By Barret Wertz
During the winter, the last thing you may be thinking about is sun damage—and with colder weather, shorter days, and more skin coverage, why would you? The answer is because now is the perfect time to take action to reverse it, especially if you weren’t super diligent about wearing sunscreen everyday during the summer. UV damage leads to around 90 percent of the appearance of aging in our skin. After wrinkles, the most visual effects of sun damage are dark spots—freckles, age spots, and liver spots—that show up on the skin, otherwise known as hyper-pigmentation. Once these suckers rise to the surface, there isn’t much you can do on your own to get rid of them. There are plenty of costly creams you can buy to try to reverse the damage done, but the truth is, only trained professionals can remove them.
To help get you started on that pending doctor’s visit (which should happen soon since winter is when you’re covered up and inside the most anyway) we went ahead and got the ball rolling with one of the best in the business. We asked Dr. Jeremy Brauer, an assistant professor at NYU Langone Health’s Department of Dermatology, a few questions to address any of those doubts you may have in mind about going in and getting those spots checked out.
Men’s Journal: What is sun damage exactly?
Jeremy Brauer: Sun damage is what happens to your skin after exposure to the various wavelengths (we mostly talk about UVA and UVB) of the sun. When we discuss the clinical appearance of sun damage (i.e. what we see in the mirror or during a total body skin exam) it can encompass a wide range of findings. These include, but are not limited to, cosmetically concerning lesions such as light and dark, flat and raised, small and large brown spots, irregular or mottled or uneven pigmentation, red spots, blood vessels, redness, textural changes, fine lines; but more importantly, sun damage can lead to the development of precancerous lesions and skin cancer, including actinic keratoses, basal cell carcinoma, squamous cell carcinoma and melanoma.
MJ: Do you find men come in for to assess overall sun damage, or to address something specifically?
JB: Whereas women will come in more commonly to discuss treatment options for their sun damaged skin (i.e. spots, fine lines, laxity), with the idea of improving the look of their whole face or chest for example, men more often will come in asking about what they can do for a specific “spot” of concern (“What can I do about this brown spot”). From there we discuss the diagnosis, origin and possible treatment options.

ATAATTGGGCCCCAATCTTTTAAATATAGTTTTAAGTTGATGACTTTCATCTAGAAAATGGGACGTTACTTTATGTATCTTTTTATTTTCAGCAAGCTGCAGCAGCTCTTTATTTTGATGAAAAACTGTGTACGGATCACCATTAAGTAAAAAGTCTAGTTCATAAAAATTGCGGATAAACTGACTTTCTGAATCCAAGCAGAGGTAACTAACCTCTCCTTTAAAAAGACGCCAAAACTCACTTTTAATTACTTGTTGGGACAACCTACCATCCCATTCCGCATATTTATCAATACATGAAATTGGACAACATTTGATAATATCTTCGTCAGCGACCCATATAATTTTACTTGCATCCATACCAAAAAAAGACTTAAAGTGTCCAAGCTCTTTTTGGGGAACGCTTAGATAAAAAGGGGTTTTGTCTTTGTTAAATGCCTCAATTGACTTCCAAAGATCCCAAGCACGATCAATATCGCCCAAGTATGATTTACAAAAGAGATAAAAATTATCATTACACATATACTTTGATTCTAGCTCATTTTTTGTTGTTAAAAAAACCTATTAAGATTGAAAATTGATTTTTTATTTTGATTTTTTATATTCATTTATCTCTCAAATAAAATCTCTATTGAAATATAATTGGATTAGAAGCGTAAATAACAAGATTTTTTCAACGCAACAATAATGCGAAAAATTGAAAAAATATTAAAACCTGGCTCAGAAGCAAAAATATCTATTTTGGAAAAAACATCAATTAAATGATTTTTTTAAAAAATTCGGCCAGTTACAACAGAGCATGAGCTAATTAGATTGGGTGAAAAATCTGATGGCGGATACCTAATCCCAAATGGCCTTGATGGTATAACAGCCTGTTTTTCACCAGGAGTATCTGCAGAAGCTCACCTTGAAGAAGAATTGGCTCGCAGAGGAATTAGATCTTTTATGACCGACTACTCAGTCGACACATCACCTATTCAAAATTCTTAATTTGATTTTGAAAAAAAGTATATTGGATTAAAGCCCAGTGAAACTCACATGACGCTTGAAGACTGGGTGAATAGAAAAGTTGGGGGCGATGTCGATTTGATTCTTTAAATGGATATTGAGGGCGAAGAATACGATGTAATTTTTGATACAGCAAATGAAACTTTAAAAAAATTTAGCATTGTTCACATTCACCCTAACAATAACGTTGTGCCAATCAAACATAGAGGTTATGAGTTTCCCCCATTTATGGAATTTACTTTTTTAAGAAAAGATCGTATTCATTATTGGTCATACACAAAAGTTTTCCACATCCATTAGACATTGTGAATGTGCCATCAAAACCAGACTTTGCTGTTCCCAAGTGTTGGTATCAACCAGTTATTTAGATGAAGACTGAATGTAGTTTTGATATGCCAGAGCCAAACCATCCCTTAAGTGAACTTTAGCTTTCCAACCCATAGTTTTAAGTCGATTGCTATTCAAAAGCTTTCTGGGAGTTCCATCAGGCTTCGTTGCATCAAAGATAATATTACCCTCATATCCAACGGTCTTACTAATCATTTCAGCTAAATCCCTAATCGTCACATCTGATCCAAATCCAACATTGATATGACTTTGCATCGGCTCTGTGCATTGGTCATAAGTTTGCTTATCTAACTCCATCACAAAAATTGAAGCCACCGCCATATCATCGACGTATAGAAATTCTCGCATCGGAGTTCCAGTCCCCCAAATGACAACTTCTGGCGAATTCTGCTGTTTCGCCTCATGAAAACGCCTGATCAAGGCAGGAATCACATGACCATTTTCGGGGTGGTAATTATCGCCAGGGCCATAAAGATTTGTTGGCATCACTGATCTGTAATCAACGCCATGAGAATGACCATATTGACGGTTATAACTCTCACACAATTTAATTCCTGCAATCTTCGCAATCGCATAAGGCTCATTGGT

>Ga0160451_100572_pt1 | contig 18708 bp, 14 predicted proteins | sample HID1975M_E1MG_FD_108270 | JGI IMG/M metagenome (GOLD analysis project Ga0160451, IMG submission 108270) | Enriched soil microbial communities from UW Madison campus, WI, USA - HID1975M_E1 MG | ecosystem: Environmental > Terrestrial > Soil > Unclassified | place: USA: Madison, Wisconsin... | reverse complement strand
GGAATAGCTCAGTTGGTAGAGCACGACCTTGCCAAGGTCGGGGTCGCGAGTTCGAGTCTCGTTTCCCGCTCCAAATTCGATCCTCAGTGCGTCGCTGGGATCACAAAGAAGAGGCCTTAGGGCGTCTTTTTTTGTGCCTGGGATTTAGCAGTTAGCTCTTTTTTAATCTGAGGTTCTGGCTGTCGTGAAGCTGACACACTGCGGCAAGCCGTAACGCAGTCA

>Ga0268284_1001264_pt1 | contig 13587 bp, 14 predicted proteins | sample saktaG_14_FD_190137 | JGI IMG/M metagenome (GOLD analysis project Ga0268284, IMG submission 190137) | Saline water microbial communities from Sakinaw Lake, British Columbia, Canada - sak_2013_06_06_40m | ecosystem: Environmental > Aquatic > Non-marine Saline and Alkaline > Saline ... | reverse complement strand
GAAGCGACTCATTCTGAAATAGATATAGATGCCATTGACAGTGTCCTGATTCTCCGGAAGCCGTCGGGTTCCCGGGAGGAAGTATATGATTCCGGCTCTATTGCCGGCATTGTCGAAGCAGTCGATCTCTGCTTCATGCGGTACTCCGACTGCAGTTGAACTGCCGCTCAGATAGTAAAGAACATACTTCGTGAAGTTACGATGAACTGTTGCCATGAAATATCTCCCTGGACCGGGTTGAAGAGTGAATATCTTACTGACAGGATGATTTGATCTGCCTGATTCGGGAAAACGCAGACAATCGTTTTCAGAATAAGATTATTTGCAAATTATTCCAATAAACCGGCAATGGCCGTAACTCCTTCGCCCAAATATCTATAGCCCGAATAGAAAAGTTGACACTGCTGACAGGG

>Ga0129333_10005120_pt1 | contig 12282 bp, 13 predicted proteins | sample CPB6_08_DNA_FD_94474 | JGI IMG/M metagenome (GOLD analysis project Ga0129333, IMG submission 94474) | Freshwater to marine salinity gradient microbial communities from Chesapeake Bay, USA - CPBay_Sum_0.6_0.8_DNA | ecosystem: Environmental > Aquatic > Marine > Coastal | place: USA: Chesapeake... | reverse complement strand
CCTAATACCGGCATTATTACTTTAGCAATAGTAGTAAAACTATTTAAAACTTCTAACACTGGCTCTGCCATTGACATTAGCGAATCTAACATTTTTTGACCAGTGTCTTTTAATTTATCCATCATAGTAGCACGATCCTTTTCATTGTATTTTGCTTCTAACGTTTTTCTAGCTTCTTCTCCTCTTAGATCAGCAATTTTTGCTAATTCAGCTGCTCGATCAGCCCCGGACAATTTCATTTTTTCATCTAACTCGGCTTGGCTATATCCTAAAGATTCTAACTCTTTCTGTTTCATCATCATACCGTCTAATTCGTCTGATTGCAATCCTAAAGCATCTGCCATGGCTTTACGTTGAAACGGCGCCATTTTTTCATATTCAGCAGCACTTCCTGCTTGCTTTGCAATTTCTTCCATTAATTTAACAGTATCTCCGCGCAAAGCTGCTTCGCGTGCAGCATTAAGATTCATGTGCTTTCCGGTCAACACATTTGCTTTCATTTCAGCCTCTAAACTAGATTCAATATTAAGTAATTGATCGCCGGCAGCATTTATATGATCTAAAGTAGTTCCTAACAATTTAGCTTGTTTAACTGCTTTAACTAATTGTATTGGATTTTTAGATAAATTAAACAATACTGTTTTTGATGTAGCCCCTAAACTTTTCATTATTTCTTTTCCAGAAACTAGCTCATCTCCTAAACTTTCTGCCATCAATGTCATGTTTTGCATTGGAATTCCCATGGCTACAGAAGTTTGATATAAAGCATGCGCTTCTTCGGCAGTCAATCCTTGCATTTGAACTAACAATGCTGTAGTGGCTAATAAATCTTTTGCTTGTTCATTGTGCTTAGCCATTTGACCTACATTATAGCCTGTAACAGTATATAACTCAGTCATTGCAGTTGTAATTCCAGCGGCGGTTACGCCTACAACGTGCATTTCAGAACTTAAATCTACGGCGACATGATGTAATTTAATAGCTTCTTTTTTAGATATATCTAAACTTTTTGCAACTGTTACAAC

MJ: How long is the period of time from initial sunburn until visible long-term damage?
JB: That’s a great question. In general, I tell patients that what we are seeing currently is evidence of years of prior sun damage. However, and most importantly, that does not mean that they should not protect their skin from the sun now and in the future.
MJ: What are you looking for in a topical treatment of sunspots?
JB: Certain conditions that are worsened by the sun, such as melasma or post-inflammatory pigmentation can be treated with several different topical agents. However, I do not recommend a topical treatment specifically for sunspots. I will say, the two musts are a broad spectrum (UVA/UVB) sunscreen and topical retinol in any anti-aging, healthy skin regimen. Otherwise, traditional treatments have included chemical peels, liquid nitrogen—like you would use on a wart—and other means of destruction [of the sun spot cells]. More commonly, I prefer the use of lasers that are designed to specifically target pigment [such as a fractal or fractional laser].
MJ: At what point should someone get a chemical peel or a laser treatment?
JB: The question of when is the right time to begin treatment should be decided by the patient and treating physician, as individual circumstances vary. Some patients are looking at treatments from a preventative perspective, while others already have evidence of significant damage and are looking for treatment. The best bet is to make an appointment and see a dermatologist, and go from there.
MJ: Do aggressive sun damage reversal techniques hurt?
JB: Just as there are many signs of sun damage, there are also many treatment options. Some, more aggressive resurfacing devices can be painful. At the same time, a series of injections with a neurotoxin [such as Botox] or hyaluronic acid [in a filler such as Juvederm] could also be painful to the patient. The worse the damage, the more a chance of pain in the reversal process.
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